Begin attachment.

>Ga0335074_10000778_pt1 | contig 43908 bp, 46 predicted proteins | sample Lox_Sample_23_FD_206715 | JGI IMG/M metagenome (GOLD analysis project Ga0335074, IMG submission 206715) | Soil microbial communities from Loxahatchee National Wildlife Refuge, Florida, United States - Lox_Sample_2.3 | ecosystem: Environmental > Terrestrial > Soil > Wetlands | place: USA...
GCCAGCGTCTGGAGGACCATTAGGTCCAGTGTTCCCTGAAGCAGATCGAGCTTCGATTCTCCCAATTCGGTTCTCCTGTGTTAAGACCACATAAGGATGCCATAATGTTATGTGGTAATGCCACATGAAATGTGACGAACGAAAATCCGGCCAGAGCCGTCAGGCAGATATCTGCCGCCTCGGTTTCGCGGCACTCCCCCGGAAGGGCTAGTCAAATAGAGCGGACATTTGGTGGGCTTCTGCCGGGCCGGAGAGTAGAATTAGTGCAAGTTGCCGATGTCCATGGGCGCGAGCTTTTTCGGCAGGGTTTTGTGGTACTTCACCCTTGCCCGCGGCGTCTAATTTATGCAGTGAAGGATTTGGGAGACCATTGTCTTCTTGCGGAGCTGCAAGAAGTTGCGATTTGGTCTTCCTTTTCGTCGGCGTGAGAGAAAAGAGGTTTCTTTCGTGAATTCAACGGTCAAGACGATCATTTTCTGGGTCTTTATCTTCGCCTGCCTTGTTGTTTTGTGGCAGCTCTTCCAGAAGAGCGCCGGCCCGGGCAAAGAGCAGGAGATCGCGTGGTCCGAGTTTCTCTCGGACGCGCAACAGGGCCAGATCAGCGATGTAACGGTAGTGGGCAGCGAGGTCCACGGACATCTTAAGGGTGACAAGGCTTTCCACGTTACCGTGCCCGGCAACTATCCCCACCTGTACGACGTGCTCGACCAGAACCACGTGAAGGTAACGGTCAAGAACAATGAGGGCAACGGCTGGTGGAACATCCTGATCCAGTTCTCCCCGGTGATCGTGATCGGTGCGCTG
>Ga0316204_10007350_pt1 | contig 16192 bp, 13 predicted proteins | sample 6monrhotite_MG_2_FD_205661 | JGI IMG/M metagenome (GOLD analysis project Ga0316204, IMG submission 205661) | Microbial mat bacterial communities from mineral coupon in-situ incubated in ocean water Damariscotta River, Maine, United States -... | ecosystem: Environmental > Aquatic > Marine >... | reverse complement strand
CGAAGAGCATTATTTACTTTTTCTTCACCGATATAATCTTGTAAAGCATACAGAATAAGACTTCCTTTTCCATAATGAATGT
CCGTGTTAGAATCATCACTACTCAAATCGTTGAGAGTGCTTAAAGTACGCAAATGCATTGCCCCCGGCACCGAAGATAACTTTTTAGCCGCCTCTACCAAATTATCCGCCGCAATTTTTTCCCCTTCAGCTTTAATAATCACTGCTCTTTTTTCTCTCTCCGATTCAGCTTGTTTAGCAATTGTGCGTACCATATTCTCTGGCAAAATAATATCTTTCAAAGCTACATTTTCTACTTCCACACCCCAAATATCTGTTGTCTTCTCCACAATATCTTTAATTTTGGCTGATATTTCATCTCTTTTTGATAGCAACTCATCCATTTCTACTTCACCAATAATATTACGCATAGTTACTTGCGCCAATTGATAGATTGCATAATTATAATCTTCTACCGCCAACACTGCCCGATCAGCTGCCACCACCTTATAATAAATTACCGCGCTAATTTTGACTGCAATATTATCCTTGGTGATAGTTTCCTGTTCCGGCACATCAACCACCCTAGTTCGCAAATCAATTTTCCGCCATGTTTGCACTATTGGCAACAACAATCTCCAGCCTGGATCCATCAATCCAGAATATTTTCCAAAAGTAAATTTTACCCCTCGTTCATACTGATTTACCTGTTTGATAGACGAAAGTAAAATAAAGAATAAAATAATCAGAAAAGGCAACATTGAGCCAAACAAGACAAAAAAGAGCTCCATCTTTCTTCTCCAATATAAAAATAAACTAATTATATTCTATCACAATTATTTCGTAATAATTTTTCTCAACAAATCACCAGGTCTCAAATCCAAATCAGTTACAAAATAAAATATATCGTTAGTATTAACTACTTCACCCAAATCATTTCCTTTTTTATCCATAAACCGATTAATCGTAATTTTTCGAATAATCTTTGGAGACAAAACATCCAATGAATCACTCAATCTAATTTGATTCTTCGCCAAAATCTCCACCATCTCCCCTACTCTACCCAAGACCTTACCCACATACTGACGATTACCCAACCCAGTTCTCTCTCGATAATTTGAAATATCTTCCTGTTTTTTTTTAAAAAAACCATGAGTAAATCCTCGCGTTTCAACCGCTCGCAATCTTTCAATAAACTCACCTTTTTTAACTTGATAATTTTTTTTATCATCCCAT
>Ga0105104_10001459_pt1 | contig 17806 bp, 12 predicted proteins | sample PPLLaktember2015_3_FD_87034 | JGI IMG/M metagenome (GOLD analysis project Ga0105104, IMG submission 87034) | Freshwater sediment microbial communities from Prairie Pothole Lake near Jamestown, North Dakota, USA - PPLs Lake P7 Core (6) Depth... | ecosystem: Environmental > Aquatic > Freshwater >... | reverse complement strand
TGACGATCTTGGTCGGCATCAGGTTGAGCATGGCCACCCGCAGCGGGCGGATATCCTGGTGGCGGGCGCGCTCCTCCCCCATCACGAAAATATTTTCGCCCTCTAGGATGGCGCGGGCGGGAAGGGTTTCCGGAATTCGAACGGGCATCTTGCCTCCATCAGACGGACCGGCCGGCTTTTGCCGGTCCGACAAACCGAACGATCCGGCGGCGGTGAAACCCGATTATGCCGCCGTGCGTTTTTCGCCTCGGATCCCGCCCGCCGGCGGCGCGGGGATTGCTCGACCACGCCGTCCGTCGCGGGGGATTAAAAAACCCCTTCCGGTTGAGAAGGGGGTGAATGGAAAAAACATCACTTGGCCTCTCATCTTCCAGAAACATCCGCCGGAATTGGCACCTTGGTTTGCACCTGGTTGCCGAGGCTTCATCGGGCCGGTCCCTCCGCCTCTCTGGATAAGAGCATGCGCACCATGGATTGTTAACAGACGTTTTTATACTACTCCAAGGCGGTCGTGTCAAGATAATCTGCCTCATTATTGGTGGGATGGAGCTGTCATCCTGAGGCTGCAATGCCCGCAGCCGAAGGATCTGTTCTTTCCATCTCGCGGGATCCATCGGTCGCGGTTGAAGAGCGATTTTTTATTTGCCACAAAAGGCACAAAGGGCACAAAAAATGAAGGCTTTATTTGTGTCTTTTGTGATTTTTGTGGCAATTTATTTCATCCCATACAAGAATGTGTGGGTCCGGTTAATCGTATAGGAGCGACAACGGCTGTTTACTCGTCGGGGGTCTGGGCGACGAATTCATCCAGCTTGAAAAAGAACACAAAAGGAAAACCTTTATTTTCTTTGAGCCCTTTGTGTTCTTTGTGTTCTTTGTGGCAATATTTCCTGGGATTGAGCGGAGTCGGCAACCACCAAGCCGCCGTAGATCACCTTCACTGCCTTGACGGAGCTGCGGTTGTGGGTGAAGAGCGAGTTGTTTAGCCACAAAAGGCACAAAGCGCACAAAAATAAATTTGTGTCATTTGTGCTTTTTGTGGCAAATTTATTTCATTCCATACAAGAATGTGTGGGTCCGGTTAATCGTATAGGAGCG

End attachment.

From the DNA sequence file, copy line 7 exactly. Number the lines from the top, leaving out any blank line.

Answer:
TGACGATCTTGGTCGGCATCAGGTTGAGCATGGCCACCCGCAGCGGGCGGATATCCTGGTGGCGGGCGCGCTCCTCCCCCATCACGAAAATATTTTCGCCCTCTAGGATGGCGCGGGCGGGAAGGGTTTCCGGAATTCGAACGGGCATCTTGCCTCCATCAGACGGACCGGCCGGCTTTTGCCGGTCCGACAAACCGAACGATCCGGCGGCGGTGAAACCCGATTATGCCGCCGTGCGTTTTTCGCCTCGGATCCCGCCCGCCGGCGGCGCGGGGATTGCTCGACCACGCCGTCCGTCGCGGGGGATTAAAAAACCCCTTCCGGTTGAGAAGGGGGTGAATGGAAAAAACATCACTTGGCCTCTCATCTTCCAGAAACATCCGCCGGAATTGGCACCTTGGTTTGCACCTGGTTGCCGAGGCTTCATCGGGCCGGTCCCTCCGCCTCTCTGGATAAGAGCATGCGCACCATGGATTGTTAACAGACGTTTTTATACTACTCCAAGGCGGTCGTGTCAAGATAATCTGCCTCATTATTGGTGGGATGGAGCTGTCATCCTGAGGCTGCAATGCCCGCAGCCGAAGGATCTGTTCTTTCCATCTCGCGGGATCCATCGGTCGCGGTTGAAGAGCGATTTTTTATTTGCCACAAAAGGCACAAAGGGCACAAAAAATGAAGGCTTTATTTGTGTCTTTTGTGATTTTTGTGGCAATTTATTTCATCCCATACAAGAATGTGTGGGTCCGGTTAATCGTATAGGAGCGACAACGGCTGTTTACTCGTCGGGGGTCTGGGCGACGAATTCATCCAGCTTGAAAAAGAACACAAAAGGAAAACCTTTATTTTCTTTGAGCCCTTTGTGTTCTTTGTGTTCTTTGTGGCAATATTTCCTGGGATTGAGCGGAGTCGGCAACCACCAAGCCGCCGTAGATCACCTTCACTGCCTTGACGGAGCTGCGGTTGTGGGTGAAGAGCGAGTTGTTTAGCCACAAAAGGCACAAAGCGCACAAAAATAAATTTGTGTCATTTGTGCTTTTTGTGGCAAATTTATTTCATTCCATACAAGAATGTGTGGGTCCGGTTAATCGTATAGGAGCG